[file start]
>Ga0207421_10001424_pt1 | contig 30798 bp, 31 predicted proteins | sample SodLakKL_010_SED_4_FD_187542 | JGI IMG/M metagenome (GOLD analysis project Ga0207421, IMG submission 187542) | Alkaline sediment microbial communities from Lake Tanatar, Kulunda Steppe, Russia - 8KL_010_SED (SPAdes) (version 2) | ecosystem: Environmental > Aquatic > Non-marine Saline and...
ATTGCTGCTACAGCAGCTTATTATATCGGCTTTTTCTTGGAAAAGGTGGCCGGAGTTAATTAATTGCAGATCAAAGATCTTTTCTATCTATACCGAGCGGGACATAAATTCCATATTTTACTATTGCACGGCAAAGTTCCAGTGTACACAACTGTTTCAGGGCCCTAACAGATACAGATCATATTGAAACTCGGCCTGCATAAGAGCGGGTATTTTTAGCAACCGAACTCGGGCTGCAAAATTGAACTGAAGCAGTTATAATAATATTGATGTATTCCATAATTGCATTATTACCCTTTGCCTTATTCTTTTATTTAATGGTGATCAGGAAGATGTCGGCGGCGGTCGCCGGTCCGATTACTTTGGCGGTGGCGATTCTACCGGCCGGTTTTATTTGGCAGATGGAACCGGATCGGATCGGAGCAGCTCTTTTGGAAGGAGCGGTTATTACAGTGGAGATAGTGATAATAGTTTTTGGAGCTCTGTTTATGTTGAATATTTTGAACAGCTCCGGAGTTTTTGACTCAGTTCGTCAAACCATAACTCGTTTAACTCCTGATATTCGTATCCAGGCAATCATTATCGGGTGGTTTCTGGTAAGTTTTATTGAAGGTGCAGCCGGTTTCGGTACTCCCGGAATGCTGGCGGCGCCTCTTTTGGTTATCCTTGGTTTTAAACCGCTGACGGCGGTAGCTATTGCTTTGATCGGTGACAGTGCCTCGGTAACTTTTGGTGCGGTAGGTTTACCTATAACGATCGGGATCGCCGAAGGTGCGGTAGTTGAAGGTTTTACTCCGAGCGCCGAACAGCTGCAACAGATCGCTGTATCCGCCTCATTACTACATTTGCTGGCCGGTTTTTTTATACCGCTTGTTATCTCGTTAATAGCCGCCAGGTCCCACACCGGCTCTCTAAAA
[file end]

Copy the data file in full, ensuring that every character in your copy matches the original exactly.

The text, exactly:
>Ga0207421_10001424_pt1 | contig 30798 bp, 31 predicted proteins | sample SodLakKL_010_SED_4_FD_187542 | JGI IMG/M metagenome (GOLD analysis project Ga0207421, IMG submission 187542) | Alkaline sediment microbial communities from Lake Tanatar, Kulunda Steppe, Russia - 8KL_010_SED (SPAdes) (version 2) | ecosystem: Environmental > Aquatic > Non-marine Saline and...
ATTGCTGCTACAGCAGCTTATTATATCGGCTTTTTCTTGGAAAAGGTGGCCGGAGTTAATTAATTGCAGATCAAAGATCTTTTCTATCTATACCGAGCGGGACATAAATTCCATATTTTACTATTGCACGGCAAAGTTCCAGTGTACACAACTGTTTCAGGGCCCTAACAGATACAGATCATATTGAAACTCGGCCTGCATAAGAGCGGGTATTTTTAGCAACCGAACTCGGGCTGCAAAATTGAACTGAAGCAGTTATAATAATATTGATGTATTCCATAATTGCATTATTACCCTTTGCCTTATTCTTTTATTTAATGGTGATCAGGAAGATGTCGGCGGCGGTCGCCGGTCCGATTACTTTGGCGGTGGCGATTCTACCGGCCGGTTTTATTTGGCAGATGGAACCGGATCGGATCGGAGCAGCTCTTTTGGAAGGAGCGGTTATTACAGTGGAGATAGTGATAATAGTTTTTGGAGCTCTGTTTATGTTGAATATTTTGAACAGCTCCGGAGTTTTTGACTCAGTTCGTCAAACCATAACTCGTTTAACTCCTGATATTCGTATCCAGGCAATCATTATCGGGTGGTTTCTGGTAAGTTTTATTGAAGGTGCAGCCGGTTTCGGTACTCCCGGAATGCTGGCGGCGCCTCTTTTGGTTATCCTTGGTTTTAAACCGCTGACGGCGGTAGCTATTGCTTTGATCGGTGACAGTGCCTCGGTAACTTTTGGTGCGGTAGGTTTACCTATAACGATCGGGATCGCCGAAGGTGCGGTAGTTGAAGGTTTTACTCCGAGCGCCGAACAGCTGCAACAGATCGCTGTATCCGCCTCATTACTACATTTGCTGGCCGGTTTTTTTATACCGCTTGTTATCTCGTTAATAGCCGCCAGGTCCCACACCGGCTCTCTAAAA